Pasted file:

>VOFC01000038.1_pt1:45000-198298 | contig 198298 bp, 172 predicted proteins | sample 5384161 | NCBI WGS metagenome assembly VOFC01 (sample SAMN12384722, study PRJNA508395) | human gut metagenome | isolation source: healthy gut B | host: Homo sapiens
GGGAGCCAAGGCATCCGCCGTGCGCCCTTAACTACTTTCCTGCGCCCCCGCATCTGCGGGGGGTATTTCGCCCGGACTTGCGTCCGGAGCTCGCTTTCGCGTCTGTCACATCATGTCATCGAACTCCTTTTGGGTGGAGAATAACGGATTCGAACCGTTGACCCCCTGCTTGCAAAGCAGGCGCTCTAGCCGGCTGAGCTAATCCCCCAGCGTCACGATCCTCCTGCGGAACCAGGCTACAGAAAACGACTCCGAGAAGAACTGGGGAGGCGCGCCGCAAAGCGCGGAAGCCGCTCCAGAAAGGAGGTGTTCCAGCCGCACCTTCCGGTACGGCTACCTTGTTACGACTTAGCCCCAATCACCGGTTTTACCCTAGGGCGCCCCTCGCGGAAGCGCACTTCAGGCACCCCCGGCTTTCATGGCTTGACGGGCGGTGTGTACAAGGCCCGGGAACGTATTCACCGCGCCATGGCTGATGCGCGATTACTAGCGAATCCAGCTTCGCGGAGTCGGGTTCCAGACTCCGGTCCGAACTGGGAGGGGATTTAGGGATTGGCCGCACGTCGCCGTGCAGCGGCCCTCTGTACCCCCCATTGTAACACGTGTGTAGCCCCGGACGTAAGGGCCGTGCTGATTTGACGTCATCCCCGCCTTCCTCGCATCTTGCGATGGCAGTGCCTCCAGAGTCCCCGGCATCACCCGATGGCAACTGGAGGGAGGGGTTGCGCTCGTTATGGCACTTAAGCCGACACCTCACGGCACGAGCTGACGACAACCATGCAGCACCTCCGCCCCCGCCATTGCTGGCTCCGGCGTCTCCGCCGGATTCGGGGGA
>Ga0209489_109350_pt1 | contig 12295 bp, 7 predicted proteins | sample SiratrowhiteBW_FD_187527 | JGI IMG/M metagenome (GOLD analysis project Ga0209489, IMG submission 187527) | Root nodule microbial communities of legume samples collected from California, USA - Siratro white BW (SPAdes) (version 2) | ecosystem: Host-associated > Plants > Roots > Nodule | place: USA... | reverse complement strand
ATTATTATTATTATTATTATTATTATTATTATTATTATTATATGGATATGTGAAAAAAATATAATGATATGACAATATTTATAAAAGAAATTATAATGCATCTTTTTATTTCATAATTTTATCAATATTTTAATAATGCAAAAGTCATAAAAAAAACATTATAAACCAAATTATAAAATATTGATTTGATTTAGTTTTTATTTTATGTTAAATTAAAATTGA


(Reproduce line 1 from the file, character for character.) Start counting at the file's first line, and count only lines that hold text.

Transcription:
>VOFC01000038.1_pt1:45000-198298 | contig 198298 bp, 172 predicted proteins | sample 5384161 | NCBI WGS metagenome assembly VOFC01 (sample SAMN12384722, study PRJNA508395) | human gut metagenome | isolation source: healthy gut B | host: Homo sapiens